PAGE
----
During the first ten years after the Second World War, events in the Balkans contributed significantly to the shaping of the Cold War world. The outbreak of fratricidal bloodshed in Greece in December 1944, which later escalated into a full-scale civil war, became the first major conflict of the Cold War. In May 1945, even before the German capitulation, an ideologically induced confrontation over control of Trieste threatened to draw the Communist Yugoslav People’s Army and the British and American forces into an armed conflict. As the Second World War ended, a fault line between ideologically opposed groupings was emerging in the Balkans.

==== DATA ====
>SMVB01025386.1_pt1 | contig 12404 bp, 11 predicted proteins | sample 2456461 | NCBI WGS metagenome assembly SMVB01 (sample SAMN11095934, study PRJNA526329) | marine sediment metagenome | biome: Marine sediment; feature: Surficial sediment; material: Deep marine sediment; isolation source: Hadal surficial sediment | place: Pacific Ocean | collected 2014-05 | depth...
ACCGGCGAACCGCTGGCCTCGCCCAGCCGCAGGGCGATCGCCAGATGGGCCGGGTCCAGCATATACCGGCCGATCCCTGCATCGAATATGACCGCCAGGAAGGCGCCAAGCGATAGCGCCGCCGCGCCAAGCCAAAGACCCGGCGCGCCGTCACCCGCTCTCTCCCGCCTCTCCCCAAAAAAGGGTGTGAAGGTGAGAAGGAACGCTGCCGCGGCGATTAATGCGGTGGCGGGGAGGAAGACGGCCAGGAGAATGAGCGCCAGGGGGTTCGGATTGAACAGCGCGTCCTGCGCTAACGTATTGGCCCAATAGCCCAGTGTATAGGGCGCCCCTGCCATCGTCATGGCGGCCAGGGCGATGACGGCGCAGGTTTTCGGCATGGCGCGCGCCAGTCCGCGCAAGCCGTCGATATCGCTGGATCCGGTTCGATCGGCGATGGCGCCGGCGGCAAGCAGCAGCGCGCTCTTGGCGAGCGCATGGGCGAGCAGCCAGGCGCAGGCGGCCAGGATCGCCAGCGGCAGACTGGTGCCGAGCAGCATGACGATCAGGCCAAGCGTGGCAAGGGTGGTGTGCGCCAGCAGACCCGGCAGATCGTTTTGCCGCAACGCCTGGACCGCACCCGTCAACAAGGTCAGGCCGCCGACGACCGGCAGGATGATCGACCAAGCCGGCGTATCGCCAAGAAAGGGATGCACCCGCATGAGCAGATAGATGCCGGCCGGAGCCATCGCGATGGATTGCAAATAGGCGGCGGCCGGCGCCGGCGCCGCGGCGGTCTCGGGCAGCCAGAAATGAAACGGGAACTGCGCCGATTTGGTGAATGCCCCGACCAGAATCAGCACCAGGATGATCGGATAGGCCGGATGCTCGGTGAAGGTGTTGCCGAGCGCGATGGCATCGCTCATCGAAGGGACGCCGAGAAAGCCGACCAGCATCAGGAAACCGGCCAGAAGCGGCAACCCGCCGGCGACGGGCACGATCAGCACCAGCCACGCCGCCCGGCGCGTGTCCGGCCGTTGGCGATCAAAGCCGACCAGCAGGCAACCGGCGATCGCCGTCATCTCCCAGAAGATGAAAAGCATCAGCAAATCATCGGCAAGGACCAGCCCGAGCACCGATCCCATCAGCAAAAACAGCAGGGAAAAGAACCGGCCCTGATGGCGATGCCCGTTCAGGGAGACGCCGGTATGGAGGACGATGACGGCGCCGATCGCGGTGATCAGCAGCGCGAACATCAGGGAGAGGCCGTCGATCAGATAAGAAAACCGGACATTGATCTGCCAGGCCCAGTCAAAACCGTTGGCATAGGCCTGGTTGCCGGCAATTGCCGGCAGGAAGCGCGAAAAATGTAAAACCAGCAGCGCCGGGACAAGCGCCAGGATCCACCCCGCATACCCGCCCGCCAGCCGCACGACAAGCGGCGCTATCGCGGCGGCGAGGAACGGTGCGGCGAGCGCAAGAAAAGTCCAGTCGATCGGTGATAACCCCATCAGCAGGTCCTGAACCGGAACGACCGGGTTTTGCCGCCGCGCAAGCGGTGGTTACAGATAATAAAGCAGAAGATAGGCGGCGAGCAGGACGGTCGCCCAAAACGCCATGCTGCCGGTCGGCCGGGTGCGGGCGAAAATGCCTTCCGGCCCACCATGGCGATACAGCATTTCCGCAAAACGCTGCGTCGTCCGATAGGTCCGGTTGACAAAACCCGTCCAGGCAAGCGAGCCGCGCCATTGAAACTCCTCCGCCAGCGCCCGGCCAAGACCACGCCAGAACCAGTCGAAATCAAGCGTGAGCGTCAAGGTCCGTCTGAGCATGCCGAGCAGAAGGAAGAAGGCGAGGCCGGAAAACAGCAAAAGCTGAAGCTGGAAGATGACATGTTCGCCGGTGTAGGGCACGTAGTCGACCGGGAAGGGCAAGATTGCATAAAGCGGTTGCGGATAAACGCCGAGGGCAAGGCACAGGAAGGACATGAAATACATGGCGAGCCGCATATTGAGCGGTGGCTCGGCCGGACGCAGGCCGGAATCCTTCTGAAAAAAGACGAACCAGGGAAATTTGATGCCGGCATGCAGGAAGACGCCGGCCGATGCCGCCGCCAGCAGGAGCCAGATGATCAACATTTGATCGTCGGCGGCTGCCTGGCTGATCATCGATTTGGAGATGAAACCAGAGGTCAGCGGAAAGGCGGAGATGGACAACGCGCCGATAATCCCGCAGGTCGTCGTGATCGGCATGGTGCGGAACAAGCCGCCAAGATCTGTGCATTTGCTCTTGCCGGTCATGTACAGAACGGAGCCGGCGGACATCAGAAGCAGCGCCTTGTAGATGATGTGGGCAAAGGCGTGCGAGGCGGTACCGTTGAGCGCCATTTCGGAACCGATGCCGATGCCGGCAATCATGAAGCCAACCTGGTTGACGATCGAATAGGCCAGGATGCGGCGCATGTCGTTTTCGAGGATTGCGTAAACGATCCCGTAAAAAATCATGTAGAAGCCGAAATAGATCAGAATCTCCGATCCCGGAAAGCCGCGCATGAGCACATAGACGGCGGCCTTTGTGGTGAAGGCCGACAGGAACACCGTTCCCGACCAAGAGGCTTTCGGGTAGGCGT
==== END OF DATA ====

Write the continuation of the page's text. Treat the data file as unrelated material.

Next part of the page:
Three years later, as a result of the conflict between Moscow and Belgrade, and Yugoslavia’s expulsion from the Soviet 'camp’, the region witnessed the first strategic re-alignment between the two blocs. The ensuing five-year confrontation between Yugoslavia and the USSR and its allies created a schism that destroyed forever any view of the Communist movement as a monolith. Furthermore, the split encouraged Yugoslavia’s leader, Josip Broz Tito, together with India’s Jawaharlal Nehru and Egypt’s Gamal Abdel Nasser, to search for a multilateral Third World alternative to the bipolar Cold War world and, eventually, help create the Non-Aligned Movement of states. Finally, as recently opened East European archives have confirmed, the tentative Soviet-Yugoslav normalisation that followed the death of Iosif Stalin in 1953 had a significant impact on the process of de-Stalinisation in the USSR and Eastern Europe.